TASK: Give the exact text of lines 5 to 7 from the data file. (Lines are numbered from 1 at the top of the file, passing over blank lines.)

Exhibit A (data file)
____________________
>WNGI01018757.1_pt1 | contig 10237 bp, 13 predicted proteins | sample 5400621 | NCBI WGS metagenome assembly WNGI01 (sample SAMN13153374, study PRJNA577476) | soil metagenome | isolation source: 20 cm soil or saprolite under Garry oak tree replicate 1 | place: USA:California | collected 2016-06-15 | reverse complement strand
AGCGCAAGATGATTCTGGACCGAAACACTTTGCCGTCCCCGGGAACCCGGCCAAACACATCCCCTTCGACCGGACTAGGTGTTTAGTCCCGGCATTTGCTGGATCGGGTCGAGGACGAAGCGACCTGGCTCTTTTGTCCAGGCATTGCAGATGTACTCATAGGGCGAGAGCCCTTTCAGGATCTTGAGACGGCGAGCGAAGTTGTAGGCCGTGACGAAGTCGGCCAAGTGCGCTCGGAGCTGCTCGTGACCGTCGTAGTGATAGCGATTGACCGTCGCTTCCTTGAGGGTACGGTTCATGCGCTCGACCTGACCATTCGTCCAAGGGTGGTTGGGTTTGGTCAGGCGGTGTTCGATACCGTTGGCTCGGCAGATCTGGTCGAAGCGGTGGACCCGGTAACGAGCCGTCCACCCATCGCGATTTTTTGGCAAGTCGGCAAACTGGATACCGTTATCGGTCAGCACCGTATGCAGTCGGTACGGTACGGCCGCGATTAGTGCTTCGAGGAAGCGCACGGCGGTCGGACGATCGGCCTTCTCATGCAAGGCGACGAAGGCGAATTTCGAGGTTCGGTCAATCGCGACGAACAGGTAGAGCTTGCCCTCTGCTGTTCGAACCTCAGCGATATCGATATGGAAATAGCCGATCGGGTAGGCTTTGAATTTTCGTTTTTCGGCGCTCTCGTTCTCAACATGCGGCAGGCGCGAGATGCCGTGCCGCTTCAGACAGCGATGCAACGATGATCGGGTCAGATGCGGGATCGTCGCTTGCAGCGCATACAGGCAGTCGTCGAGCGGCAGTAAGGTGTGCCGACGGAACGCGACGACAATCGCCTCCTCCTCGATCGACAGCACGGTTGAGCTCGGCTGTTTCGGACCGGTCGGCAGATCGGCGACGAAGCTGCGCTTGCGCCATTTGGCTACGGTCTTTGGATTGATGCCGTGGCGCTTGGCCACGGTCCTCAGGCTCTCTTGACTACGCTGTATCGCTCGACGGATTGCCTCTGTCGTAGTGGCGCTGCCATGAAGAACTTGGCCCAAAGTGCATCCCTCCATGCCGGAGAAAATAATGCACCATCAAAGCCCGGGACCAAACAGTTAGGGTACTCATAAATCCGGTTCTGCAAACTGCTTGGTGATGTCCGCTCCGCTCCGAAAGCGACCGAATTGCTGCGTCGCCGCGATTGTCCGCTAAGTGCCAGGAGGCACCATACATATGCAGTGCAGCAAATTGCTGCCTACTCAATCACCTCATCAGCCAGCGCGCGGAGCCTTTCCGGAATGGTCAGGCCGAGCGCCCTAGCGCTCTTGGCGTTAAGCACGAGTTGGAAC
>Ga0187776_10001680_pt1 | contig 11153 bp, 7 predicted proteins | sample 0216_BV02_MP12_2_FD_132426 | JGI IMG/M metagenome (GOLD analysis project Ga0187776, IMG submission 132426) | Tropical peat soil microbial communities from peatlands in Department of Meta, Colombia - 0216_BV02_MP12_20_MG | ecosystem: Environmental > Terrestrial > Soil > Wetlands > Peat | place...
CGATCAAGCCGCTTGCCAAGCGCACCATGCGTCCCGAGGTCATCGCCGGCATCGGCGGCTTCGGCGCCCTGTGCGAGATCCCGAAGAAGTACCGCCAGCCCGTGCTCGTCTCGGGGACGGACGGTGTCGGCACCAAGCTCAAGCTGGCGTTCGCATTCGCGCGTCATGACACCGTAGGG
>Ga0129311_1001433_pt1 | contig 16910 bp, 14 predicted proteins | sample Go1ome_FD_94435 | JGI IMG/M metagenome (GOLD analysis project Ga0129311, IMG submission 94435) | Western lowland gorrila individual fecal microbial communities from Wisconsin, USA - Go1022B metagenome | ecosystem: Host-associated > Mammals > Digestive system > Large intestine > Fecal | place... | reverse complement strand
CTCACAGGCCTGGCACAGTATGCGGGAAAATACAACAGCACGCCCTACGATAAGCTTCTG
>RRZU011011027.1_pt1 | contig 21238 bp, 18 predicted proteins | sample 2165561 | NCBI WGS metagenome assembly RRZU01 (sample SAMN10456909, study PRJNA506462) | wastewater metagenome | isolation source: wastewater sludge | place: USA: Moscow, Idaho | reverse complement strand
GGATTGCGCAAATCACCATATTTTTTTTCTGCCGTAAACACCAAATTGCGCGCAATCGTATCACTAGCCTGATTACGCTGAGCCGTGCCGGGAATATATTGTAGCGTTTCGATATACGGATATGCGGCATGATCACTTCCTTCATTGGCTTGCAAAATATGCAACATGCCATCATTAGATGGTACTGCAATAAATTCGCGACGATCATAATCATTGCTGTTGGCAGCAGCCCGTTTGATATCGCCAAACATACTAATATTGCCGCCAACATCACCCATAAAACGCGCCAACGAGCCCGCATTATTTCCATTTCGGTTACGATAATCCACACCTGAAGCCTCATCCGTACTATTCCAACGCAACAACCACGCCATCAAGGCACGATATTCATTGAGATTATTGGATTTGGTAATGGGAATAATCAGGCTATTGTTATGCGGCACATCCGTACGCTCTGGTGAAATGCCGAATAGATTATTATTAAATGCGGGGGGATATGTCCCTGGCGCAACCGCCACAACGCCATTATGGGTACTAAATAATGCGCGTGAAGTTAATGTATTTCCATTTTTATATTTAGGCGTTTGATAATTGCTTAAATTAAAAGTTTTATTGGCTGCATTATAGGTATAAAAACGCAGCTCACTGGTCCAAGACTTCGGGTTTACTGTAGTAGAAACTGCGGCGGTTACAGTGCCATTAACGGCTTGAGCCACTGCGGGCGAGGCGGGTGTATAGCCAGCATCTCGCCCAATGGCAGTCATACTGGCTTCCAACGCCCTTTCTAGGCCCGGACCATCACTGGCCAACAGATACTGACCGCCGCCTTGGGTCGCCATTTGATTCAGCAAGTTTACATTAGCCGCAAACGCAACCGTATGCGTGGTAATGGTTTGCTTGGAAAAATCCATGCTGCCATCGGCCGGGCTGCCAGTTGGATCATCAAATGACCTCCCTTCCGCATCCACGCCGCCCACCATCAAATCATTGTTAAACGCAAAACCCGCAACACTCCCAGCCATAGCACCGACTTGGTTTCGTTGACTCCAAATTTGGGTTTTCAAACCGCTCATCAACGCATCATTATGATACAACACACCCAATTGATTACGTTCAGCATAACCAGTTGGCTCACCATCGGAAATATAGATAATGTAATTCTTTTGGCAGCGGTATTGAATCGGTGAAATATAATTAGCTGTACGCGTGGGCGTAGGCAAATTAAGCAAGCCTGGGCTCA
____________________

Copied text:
>Ga0129311_1001433_pt1 | contig 16910 bp, 14 predicted proteins | sample Go1ome_FD_94435 | JGI IMG/M metagenome (GOLD analysis project Ga0129311, IMG submission 94435) | Western lowland gorrila individual fecal microbial communities from Wisconsin, USA - Go1022B metagenome | ecosystem: Host-associated > Mammals > Digestive system > Large intestine > Fecal | place... | reverse complement strand
CTCACAGGCCTGGCACAGTATGCGGGAAAATACAACAGCACGCCCTACGATAAGCTTCTG
>RRZU011011027.1_pt1 | contig 21238 bp, 18 predicted proteins | sample 2165561 | NCBI WGS metagenome assembly RRZU01 (sample SAMN10456909, study PRJNA506462) | wastewater metagenome | isolation source: wastewater sludge | place: USA: Moscow, Idaho | reverse complement strand